"The United States' relationship with Colombia is no longer defined solely by confronting criminality and subversion, but by working on the lasting prosperity that we are working to provide for people."
The United States recently hosted the fourth round of the High-Level Partnership Dialogue between the United States and Colombia. Secretary of State John Kerry opened the event noting, "The United States' relationship with Colombia is no longer defined solely by confronting criminality and subversion, but… by working on the lasting prosperity that we are working to provide for people."
For example, the United States and Colombia have projects to protect the environment, expand educational opportunities, promote human rights, and strengthen our energy networks. Also, the U.S.-Colombia Trade Promotion Agreement has brought immediate economic benefits to both nations. During the first year of the Agreement, Colombia diversified its export base with more than 1,300 companies exporting goods to the United States for the first time.
At the High-Level Partnership Dialogue, delegations from both countries looked ahead at how we can work together even more effectively.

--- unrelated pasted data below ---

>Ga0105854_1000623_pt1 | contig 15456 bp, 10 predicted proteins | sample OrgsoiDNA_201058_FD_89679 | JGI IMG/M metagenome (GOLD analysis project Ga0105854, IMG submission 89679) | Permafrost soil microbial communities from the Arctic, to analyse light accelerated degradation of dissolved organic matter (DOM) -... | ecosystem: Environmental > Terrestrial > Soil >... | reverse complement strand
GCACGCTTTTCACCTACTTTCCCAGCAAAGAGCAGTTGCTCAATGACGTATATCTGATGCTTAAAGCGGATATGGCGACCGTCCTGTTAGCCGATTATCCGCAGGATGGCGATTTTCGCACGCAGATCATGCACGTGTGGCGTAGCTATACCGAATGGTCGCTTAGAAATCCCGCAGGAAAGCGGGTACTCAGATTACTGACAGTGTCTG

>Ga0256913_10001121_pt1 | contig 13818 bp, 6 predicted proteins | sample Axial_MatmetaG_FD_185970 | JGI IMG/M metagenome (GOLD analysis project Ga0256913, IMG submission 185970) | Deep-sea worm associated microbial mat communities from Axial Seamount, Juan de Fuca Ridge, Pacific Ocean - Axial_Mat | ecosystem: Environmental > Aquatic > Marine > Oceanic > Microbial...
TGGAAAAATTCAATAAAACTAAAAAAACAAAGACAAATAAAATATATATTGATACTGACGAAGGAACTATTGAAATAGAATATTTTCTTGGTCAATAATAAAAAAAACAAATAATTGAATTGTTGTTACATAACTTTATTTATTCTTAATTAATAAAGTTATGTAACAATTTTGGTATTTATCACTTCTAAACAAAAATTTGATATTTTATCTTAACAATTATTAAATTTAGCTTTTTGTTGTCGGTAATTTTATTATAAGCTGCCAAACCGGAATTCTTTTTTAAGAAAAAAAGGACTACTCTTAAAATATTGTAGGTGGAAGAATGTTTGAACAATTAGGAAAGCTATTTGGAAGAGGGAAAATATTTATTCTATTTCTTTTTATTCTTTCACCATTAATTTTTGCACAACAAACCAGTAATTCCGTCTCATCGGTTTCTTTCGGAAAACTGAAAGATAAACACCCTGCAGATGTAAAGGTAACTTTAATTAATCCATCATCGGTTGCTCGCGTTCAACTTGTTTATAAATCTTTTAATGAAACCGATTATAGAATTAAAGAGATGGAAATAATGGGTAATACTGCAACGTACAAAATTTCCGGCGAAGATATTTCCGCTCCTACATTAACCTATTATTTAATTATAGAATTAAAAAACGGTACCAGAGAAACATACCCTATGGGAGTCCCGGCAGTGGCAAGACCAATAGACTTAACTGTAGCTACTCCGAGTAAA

"Underlying all of our cooperation," said Secretary Kerry, "is our shared commitment to protecting fundamental human rights." In support of this commitment, the U.S. Agency for International Development announced two new programs totaling $22 million to support local Colombian organizations to increase civil society participation in implementation of the Victims Law, prevent and respond to human rights violations, and improve access to justice. The U.S. delegation also urged Colombia to combat impunity, protect vulnerable individuals, and ensure the peace process does not result in amnesty for serious human rights violators on either side of the conflict.
During the dialogue, Colombia and the United States reaffirmed their commitment to fight trafficking in persons by increasing cooperation on law enforcement efforts and reinforcing regional partnerships.
Additionally, a new U.S.-Colombian Sister Parks program will bolster the planning, development, and operation of national parks in Colombia.
The two countries also committed to expanding opportunities for Colombians to study in the U.S. and for more American students to study in Colombia, in keeping with President Barack Obama's 100,000 Strong in the America's initiative to promote educational exchanges with all of Latin America, the Caribbean, and Canada.
"There's no question in my mind," said Secretary Kerry, "that [the] relationship [between the United States and Colombia] has special value, special importance, has a special place in this hemisphere, and we really look forward to developing further this partnership and this friendship."